• Abstract: Sometimes the normal course of events is disrupted by a particularly swift and profound change. Historians have often referred to such changes as "revolutions" and, though they have identied many of them, they have rarely supported their claims with statistical evidence. Here we present a method to identify revolutions based on a measure of the multivariate rate of change called Foote Novelty. We dene revolutions as those periods of time when the value of this measure, F, can, by a non-parametric test, be shown to be signicantly greater than the background rate. Our method also identies conservative periods when the rate of change is unusually low. Importantly, our method permits searching for revolutions over any time scale that the data permit. We apply it to several quantitative data sets that capture long-term political, social and cultural changes and, in some of them, identify revolutions, both well known and not. Our method is a general one that can be applied to any phenomenon captured by multivariate time series data of sufficient quality.
  • Topic: International Affairs
  • Political Geography: Global Focus
  • Author: Diana Ngo, Sebastian Bauhoff
  • Publication Date: 11-2018
  • Content Type: Working Paper
  • Institution: Center for Global Development
  • Abstract: Rwanda’s performance-based incentives were effective for some indicators, but unconditional financing also induced improvements. The incentive effects persisted in the mediumrun and as the program was scaled-up. Additionally, the analysis demonstrates how observational research methods and secondary data can generate new insights on existing evaluations
  • Topic: International Affairs
  • Political Geography: Global Focus
  • Author: Ifran Yar
  • Publication Date: 11-2018
  • Content Type: Working Paper
  • Institution: Council on International Policy (CIP)
  • Abstract: In the wake of the incipient peace process in Afghanistan, new hopes have emerged and an aura of optimism has spread across the country. After the first successful meeting with the Taliban, US envoy Zalmay Khalilzad met recently with the insurgents to discuss the peace talks in Qatar. This comes after Russia, reasserting its influence in the region, hosted a landmark international conference aimed at spurring the peace efforts in its restive neighborhood. The meeting was attended by the Taliban and its adversaries and concluded without any formal breakthrough. Since 2010, many efforts have been made to broker a peace deal with the Taliban but to no avail. Will this peace process convince the Taliban to give up its insurgency?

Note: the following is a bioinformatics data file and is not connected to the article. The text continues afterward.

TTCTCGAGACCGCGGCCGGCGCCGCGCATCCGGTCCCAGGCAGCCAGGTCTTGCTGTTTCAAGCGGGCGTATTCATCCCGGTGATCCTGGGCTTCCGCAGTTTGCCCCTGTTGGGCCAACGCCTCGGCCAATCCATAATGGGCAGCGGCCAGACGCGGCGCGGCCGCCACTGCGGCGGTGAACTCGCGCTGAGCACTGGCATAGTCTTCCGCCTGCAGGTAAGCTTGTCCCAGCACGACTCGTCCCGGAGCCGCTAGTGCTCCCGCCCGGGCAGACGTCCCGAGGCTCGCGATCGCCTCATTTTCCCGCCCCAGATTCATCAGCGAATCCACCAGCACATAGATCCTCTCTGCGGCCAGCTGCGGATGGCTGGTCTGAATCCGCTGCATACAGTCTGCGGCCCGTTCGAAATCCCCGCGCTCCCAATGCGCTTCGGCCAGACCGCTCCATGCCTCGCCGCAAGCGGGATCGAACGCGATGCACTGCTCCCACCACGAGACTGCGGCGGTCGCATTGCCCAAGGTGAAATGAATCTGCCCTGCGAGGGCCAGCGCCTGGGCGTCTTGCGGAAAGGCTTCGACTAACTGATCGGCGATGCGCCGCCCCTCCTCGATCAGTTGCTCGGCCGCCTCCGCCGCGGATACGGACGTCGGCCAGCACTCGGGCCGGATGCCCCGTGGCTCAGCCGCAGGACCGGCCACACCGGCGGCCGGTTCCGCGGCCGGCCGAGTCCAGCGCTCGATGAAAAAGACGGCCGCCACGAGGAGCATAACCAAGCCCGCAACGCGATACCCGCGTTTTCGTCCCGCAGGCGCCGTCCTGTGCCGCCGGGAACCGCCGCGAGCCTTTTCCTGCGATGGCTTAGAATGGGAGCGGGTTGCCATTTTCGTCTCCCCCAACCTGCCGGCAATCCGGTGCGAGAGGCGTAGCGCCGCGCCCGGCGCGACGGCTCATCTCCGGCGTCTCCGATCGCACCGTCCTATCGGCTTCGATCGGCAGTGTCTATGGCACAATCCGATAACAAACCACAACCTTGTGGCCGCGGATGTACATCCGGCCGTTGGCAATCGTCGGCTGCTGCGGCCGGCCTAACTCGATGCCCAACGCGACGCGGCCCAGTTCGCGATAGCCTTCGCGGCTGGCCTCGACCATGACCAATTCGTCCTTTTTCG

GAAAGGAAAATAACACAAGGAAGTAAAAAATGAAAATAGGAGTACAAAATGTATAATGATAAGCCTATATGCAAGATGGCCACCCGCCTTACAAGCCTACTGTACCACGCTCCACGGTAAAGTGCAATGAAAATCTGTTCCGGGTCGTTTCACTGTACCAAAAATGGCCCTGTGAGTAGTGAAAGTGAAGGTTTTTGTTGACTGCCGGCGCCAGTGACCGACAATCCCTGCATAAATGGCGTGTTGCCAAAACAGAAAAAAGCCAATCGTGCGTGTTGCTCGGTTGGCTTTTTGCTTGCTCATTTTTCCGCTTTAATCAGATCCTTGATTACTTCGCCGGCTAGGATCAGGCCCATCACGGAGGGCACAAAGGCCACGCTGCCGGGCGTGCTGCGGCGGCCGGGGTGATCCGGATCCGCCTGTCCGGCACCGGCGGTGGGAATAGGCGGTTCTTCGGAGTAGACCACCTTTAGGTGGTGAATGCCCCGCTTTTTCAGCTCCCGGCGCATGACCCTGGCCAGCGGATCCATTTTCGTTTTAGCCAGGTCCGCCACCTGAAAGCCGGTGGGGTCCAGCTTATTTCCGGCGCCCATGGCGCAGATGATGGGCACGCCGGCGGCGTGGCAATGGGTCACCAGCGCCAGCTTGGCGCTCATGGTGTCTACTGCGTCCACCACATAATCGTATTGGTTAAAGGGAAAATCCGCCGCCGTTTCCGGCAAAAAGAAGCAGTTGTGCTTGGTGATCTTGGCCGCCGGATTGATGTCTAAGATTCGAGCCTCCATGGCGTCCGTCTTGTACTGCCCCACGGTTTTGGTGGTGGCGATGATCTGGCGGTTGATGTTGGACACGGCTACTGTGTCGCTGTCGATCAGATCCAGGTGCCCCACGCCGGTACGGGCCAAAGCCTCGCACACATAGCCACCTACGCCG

• Topic: International Affairs
  • Political Geography: Global Focus
  • Author: Ben Tannenbaum
  • Publication Date: 10-2018
  • Content Type: Working Paper
  • Institution: Council on International Policy (CIP)
  • Abstract: Turkey’s military has historically played an outsized role in the country’s politics. Since assuming power in 2003, Recep Tayyip Erdoğan and his Justice and Development Party (AKP) have worked to limit the military’s political influence, a process that has damaged Turkish civil society. The military overthrew the previous AKP government in 1997, and Erdoğan sought to avoid a similar fate. However, after the first decade of Erdoğan’s rule, political loyalties shifted. His chief ally against the military, Fethullah Gülen, became Erdoğan’s principal rival. The drama escalated in 2016 when Gülen allegedly cultivated a cohort of military officers in an attempted coup against Erdoğan. Since thwarting the coup, Erdoğan has successfully re-escalated his quest to constrain the military’s domestic political role. Nevertheless, despite this political feuding, Erdoğan and the Turkish military do hold some common interests on foreign policy. Their overlapping goals have provided some basis for cooperation between Erdoğan and his military. Erdoğan has scored political gains from his relationship with the military, instituting policies that have harmed Turkey’s economy and threatened its democracy.
  • Topic: International Affairs
  • Political Geography: Global Focus
  • Author: Basel Ammane
  • Publication Date: 10-2018
  • Content Type: Working Paper
  • Institution: Council on International Policy (CIP)
  • Abstract: During the last NATO Summit in Brussels in July, the first since the onset of the Trump presidency, observers were carefully watching in anticipation of any indicators about the state of commitment by the US to the alliance. Trump’s antics, such as the insults he levelled at Germany, the impudent demands he made, and the thinly-veiled threat he issued unsurprisingly dominated media coverage. This served as a reminder that the alliance and its members need to work vigorously to safeguard US commitment given that this president’s preoccupation with prodding allies into increasing military spending, though echoed by previous administrations, is much more forceful and borders on the nakedly belligerent. To make matters worse, a skeptical view of alliances that sees them through a transactional prism and portrays them as burdens seems to be a consistent view that President Trump has held for years. This further demonstrates that the risk of a declining US commitment to the alliance is real. But a shaky commitment by a US president is hardly the only source of problems for today’s NATO.
  • Topic: International Affairs
  • Political Geography: Global Focus
  • Author: Basel Ammane
  • Publication Date: 08-2018
  • Content Type: Working Paper
  • Institution: Council on International Policy (CIP)
  • Abstract: The recent attacks in Eastern Ghouta in which a swath of land housing a population of 400,000 was surrounded, shelled incessantly and later invaded have refocused the world’s attention on the events in Syria.